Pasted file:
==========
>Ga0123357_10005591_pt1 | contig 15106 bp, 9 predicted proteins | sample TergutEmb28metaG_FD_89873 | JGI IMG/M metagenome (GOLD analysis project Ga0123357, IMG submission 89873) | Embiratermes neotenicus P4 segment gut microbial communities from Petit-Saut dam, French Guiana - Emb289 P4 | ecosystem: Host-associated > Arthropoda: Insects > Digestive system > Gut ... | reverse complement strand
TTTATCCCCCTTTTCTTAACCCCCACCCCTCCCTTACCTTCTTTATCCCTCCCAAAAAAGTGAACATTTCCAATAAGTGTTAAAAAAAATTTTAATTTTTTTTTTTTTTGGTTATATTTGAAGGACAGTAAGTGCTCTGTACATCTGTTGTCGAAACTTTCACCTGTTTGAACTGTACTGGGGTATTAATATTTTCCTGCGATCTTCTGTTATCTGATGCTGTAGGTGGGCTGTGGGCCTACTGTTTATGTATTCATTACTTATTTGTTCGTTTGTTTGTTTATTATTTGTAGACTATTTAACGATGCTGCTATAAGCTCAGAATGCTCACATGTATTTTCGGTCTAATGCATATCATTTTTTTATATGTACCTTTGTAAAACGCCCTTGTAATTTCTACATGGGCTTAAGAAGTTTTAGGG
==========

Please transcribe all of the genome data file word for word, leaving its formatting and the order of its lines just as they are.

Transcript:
>Ga0123357_10005591_pt1 | contig 15106 bp, 9 predicted proteins | sample TergutEmb28metaG_FD_89873 | JGI IMG/M metagenome (GOLD analysis project Ga0123357, IMG submission 89873) | Embiratermes neotenicus P4 segment gut microbial communities from Petit-Saut dam, French Guiana - Emb289 P4 | ecosystem: Host-associated > Arthropoda: Insects > Digestive system > Gut ... | reverse complement strand
TTTATCCCCCTTTTCTTAACCCCCACCCCTCCCTTACCTTCTTTATCCCTCCCAAAAAAGTGAACATTTCCAATAAGTGTTAAAAAAAATTTTAATTTTTTTTTTTTTTGGTTATATTTGAAGGACAGTAAGTGCTCTGTACATCTGTTGTCGAAACTTTCACCTGTTTGAACTGTACTGGGGTATTAATATTTTCCTGCGATCTTCTGTTATCTGATGCTGTAGGTGGGCTGTGGGCCTACTGTTTATGTATTCATTACTTATTTGTTCGTTTGTTTGTTTATTATTTGTAGACTATTTAACGATGCTGCTATAAGCTCAGAATGCTCACATGTATTTTCGGTCTAATGCATATCATTTTTTTATATGTACCTTTGTAAAACGCCCTTGTAATTTCTACATGGGCTTAAGAAGTTTTAGGG